15 Amazing Thistle Plants and How to Tell Them Apart 

Written by Kellianne Matthews
Published: February 23, 2024
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Thistles are flowering plants in the Asteraceae family with sharp, prickly leaves. Some species (especially those in dryer areas) also have spines or prickles on their stems and flowers. This is a unique adaptation that protects thistle plants from hungry, plant-eating animals. Many thistle plants look alike, which makes them difficult to differentiate. But don’t worry — we’ve compiled some tips and tricks for identifying at least 15 amazing thistle plants!

Canada Thistle or Creeping Thistle (Cirsium arvense)

Cirsium arvense or creeping thistle growing in a field with purple flowers.

Occasionally, creeping thistle plants may produce white flowers. 

©Thorsten Schier/Shutterstock.com

The creeping thistle (or Canada thistle) has an underground network of roots that spread like wildfire. In addition, it is a tenacious plant that can live for years. In many areas, it is considered an invasive species. Creeping thistles have spiny, jagged leaves with tiny spikes. In the summer, they produce clusters of rosy-purple, puffy flowers.

Field Thistle (Cirsium discolor)

Field Thistle A1R_8688

Field thistles bloom from June to October.

©Chimperil59/iStock via Getty Images

Native to North America, the field thistle grows up to 7 feet tall with spiky leaves and hairy, upright stems. Its lovely purplish-pink flowers are favorites of pollinators, especially native butterflies. It can be tricky to differentiate between the field thistle and the much more aggressive bull thistle. However, field thistles have white underneath their leaves, whereas bull thistles do not.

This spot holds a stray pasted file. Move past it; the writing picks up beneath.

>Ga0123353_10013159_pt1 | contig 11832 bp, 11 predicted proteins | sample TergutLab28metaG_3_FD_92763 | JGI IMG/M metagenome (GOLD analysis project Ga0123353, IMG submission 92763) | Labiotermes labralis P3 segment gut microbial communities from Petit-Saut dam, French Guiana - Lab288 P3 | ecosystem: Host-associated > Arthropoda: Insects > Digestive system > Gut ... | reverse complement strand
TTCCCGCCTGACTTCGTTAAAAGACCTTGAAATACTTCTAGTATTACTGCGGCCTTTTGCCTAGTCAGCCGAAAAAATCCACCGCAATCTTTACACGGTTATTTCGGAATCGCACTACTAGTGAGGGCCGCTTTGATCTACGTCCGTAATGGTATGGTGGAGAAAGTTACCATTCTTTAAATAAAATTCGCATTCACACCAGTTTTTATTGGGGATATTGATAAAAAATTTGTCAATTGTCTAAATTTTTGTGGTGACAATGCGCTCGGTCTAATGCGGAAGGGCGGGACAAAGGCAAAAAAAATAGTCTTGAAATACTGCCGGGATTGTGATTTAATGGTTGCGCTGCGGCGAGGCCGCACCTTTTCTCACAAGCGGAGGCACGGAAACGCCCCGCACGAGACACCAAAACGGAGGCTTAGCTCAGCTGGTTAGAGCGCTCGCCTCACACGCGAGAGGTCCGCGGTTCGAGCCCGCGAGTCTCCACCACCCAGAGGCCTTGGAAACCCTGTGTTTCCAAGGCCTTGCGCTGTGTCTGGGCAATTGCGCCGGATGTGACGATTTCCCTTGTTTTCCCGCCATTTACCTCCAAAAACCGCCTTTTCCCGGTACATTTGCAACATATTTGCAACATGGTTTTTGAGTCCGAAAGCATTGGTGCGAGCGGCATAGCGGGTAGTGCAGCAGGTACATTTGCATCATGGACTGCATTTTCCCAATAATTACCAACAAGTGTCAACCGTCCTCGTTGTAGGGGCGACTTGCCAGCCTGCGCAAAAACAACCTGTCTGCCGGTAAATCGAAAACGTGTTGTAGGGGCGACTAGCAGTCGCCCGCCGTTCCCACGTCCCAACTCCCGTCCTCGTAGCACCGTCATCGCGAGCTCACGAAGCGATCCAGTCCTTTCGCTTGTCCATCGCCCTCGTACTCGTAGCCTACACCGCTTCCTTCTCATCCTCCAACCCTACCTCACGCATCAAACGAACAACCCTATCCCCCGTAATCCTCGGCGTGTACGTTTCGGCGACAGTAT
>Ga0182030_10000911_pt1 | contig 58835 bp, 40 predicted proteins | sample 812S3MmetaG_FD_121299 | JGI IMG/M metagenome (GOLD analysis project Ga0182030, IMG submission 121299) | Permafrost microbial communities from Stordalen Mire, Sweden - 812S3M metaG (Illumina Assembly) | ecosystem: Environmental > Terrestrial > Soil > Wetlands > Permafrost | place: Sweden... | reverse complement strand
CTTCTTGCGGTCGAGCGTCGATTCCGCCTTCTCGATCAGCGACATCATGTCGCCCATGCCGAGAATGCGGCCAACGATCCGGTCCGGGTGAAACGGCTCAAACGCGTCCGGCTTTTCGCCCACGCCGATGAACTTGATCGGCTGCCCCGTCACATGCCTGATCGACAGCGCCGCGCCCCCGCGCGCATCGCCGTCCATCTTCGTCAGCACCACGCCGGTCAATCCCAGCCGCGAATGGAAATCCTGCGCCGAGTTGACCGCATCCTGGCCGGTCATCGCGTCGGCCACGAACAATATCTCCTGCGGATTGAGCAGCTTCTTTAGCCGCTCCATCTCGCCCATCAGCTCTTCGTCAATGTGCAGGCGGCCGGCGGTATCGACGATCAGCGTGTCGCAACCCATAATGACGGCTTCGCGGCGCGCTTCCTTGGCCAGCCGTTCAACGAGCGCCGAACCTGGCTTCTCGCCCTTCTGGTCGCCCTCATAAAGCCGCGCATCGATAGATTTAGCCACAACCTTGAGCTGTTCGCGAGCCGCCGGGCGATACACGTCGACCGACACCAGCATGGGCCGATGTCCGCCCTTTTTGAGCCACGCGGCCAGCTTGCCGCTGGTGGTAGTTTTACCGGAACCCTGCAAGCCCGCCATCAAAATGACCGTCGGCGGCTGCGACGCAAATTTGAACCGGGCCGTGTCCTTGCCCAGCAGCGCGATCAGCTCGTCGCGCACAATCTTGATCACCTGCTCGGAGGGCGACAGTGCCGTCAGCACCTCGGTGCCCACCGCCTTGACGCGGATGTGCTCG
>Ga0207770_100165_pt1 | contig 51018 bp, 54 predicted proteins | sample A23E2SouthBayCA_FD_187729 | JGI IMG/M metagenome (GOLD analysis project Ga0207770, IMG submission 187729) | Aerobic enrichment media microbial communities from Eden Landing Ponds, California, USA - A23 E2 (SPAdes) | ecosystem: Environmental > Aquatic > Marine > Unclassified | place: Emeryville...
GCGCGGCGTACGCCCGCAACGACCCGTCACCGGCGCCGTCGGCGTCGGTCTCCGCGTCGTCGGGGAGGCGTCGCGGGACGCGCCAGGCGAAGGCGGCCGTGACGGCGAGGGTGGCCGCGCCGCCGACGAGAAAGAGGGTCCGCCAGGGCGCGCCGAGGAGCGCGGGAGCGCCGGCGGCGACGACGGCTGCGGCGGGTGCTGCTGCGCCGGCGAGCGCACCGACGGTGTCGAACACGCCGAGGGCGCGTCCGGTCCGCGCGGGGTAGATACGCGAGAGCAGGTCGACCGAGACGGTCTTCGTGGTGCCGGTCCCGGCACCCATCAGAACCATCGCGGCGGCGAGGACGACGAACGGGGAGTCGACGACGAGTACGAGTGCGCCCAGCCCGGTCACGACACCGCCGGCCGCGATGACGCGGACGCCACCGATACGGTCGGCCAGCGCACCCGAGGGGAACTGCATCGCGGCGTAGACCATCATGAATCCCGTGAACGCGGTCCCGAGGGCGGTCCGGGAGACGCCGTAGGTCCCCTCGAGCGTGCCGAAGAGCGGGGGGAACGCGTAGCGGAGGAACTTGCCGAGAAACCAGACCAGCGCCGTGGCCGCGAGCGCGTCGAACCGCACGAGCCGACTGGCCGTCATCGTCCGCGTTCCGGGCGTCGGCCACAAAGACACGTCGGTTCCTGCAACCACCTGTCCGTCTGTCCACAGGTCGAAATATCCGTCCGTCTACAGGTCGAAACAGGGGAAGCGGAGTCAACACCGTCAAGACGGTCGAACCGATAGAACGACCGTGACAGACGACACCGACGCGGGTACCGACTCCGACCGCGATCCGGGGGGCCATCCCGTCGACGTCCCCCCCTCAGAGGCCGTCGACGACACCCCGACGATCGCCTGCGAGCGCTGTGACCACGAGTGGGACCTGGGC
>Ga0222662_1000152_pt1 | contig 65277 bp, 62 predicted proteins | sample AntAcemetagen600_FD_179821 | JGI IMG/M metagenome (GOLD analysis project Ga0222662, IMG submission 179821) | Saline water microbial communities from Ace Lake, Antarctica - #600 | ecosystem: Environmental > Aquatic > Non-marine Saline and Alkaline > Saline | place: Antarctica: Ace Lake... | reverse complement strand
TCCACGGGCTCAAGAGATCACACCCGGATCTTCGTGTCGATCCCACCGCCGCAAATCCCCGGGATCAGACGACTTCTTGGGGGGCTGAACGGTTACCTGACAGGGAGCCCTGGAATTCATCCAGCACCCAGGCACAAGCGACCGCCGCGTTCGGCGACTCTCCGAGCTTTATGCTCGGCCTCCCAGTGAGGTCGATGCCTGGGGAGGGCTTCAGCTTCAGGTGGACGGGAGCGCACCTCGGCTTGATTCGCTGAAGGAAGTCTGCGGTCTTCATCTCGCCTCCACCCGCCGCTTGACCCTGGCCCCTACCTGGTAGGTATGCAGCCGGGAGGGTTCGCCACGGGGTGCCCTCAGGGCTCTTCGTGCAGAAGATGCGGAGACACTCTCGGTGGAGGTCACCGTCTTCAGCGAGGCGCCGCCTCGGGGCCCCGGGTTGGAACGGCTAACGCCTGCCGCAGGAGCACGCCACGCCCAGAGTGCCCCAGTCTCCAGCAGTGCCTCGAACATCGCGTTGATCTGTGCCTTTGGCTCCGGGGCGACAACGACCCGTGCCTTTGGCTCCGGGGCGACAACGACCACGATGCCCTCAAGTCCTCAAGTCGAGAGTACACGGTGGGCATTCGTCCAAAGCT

Bull Thistle or Spear Thistle (Cirsium vulgare)

Cirsium vulgare, Spear thistle, Bull thistle, Common thistle, short lived thistle plant with spine tipped winged stems and leaves, pink purple flower heads, surrounded by spiny br.

Bull thistle flowers are about 1 to 2 inches in diameter. 


The bull thistle (or spear thistle) is native to Europe, western Asia, and Africa. It also naturalized in North America and Australia. However, in many areas, it is considered an invasive weed because it is a very aggressive grower. Bull thistle is also one of the top plants for nectar production, which is great for pollinators like bees and butterflies. It grows up to 5 feet tall and has pink or purple flowers and spiny leaves with spear-shaped lobes.

Scottish Thistle (Onopordum acanthium)

Onopordum acanthium, Lunel-Viel (France)

The thistle is the national flower of Scotland.

©PhilippeGerbet / CC BY-SA 4.0, via Wikimedia Commons - License

Scottish thistle plants can grow up to 12 feet tall with spiky leaves as large as 3 feet long! Their leaves also tend to have a blue-gray appearance because of the very fine, wooly hairs on them. Mature plants may have more than 100 purplish-pink flower heads, each about 1 inch in diameter. These spiky flowers stand straight up like proud, prickly crowns rather than drooping down like many other thistle species. In addition, the Scottish thistle has tiny wing-like structures growing along its stem. 

Milk Thistle (Silybum marianum)

Seeds of a milk thistle with flower on wooden table

The silymarin in milk thistle seeds may have healing abilities when extracted properly.

©white_caty/iStock via Getty Images